Peter Hook Opens Up


I don't know if this will settle anything, or reopen old wounds, but Peter Hook has spoken out in the Guardian about the loss of Ian Curtis:
We didn't have much money; we weren't eating properly and couldn't afford to drink. We played three nights at the Moonlight club in West Hampstead and supported the Stranglers at the Rainbow – four gigs in three days. Ian's illness was getting worse and we didn't help him, through ignorance really. But also, Ian was his own worst enemy – he never wanted to upset you, so he'd tell you what you wanted to hear. So we never knew what he was suffering or thinking.
He made two unsuccessful attempts. First, when he was really drunk, he self-harmed – chopped himself up with a kitchen knife, which I think was an Iggy Pop moment out of sheer frustration. Then he took an overdose. Tony Wilson, the boss of our label, Factory Records, brought him to rehearsal – straight from the hospital, I think. We'd ask: "Is everything all right, mate?" and he'd reply: "Yeah, fine, let's carry on." As an adult and a father now, I feel guiltier than I ever did then. If that had been my son, I'd have gone round there and headbutted Rob Gretton, our manager, and taken him home. But there were doctors, consultants, psychiatrists, and not one of them was able to sort it out. Unbelievable.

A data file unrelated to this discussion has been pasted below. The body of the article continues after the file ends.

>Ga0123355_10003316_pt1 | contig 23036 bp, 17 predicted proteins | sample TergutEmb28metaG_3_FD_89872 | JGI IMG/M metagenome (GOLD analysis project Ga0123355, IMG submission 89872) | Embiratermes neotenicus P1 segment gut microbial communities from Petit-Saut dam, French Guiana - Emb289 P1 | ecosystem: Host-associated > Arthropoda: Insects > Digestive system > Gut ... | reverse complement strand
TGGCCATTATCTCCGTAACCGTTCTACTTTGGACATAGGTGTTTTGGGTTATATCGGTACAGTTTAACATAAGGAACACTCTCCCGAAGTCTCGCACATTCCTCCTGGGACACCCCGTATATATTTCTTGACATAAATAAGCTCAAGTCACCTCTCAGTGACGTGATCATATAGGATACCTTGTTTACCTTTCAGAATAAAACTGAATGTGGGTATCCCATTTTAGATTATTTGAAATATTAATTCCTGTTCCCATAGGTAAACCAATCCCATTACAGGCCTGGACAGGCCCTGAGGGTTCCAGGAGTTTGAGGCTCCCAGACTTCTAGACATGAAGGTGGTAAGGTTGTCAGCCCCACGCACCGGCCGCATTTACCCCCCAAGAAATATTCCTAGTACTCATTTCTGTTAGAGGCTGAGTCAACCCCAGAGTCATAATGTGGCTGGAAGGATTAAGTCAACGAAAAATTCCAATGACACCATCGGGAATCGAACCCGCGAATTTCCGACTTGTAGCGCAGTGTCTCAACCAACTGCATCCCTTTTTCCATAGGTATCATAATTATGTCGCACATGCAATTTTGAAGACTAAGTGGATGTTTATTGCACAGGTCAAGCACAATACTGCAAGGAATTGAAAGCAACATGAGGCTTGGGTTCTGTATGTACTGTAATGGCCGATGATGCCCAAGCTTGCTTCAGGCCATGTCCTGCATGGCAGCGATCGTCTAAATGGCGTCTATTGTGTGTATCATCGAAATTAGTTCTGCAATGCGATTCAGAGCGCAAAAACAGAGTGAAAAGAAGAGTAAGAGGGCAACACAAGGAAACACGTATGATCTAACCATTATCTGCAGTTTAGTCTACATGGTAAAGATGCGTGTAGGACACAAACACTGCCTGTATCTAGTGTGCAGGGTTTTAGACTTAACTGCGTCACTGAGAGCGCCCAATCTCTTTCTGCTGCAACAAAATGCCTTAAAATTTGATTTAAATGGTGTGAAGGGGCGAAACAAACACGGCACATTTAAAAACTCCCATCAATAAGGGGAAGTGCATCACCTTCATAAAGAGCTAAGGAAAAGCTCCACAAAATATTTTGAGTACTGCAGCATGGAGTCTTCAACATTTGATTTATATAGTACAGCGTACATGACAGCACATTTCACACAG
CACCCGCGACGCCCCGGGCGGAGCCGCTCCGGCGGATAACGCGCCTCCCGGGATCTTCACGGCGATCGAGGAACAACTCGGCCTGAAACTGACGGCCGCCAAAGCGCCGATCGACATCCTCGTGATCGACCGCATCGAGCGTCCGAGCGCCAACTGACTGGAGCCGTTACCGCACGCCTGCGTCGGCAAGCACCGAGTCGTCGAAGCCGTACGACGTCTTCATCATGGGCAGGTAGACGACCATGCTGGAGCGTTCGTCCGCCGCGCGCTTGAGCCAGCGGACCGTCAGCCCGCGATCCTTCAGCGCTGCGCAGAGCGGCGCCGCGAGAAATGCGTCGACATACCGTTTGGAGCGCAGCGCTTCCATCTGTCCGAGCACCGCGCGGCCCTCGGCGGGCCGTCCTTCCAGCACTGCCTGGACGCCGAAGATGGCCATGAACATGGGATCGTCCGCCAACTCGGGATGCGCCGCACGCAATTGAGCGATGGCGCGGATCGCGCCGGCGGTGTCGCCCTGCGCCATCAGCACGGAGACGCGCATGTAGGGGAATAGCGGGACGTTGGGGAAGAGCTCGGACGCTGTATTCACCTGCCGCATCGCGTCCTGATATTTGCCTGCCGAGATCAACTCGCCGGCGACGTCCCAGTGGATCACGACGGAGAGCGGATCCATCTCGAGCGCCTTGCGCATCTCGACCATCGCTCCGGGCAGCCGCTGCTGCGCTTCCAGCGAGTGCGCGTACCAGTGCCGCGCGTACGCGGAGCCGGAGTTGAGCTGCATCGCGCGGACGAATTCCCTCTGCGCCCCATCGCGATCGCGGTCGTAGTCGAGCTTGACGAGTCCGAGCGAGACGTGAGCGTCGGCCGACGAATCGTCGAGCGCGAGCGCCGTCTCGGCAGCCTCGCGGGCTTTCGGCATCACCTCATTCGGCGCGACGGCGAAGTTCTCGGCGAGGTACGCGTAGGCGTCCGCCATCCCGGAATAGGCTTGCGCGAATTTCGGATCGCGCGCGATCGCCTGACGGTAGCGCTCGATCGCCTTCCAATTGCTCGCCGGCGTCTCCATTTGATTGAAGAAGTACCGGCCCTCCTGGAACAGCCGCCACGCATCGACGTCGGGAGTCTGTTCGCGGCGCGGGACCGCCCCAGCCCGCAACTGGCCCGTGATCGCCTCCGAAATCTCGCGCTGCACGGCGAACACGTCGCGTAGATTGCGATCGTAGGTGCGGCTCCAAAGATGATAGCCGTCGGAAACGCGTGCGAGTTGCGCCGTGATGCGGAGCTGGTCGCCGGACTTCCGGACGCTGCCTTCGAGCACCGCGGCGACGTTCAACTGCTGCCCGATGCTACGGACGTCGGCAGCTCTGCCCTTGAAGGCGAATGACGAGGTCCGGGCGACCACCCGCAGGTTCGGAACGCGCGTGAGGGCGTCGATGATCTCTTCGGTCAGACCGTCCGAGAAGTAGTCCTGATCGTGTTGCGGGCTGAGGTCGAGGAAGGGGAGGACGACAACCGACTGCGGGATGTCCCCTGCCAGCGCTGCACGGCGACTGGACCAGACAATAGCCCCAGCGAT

Rob had booked a gig in Bury. Ian decided he couldn't do it, but for some insane reason he was delivered to the gig, even though we'd arranged for Simon Topping and Alan Hempsall to stand in for him. Ian insisted on doing a couple of songs, and when he couldn't do any more the audience rioted. That destroyed him. Then our last gig in Birmingham was a grim affair. Ian's illness was dragging the whole thing down, but we'd spent three years going from playing to no people in Oldham to being revered. It was what he'd fought for all his life. None of us wanted to let it go. We all felt that if we stopped we might never get it again.
At some point, Hook might need to reconcile with his former New Order bandmates. Let's hope that this article of his opens up some channels of communication, rather than closes them.
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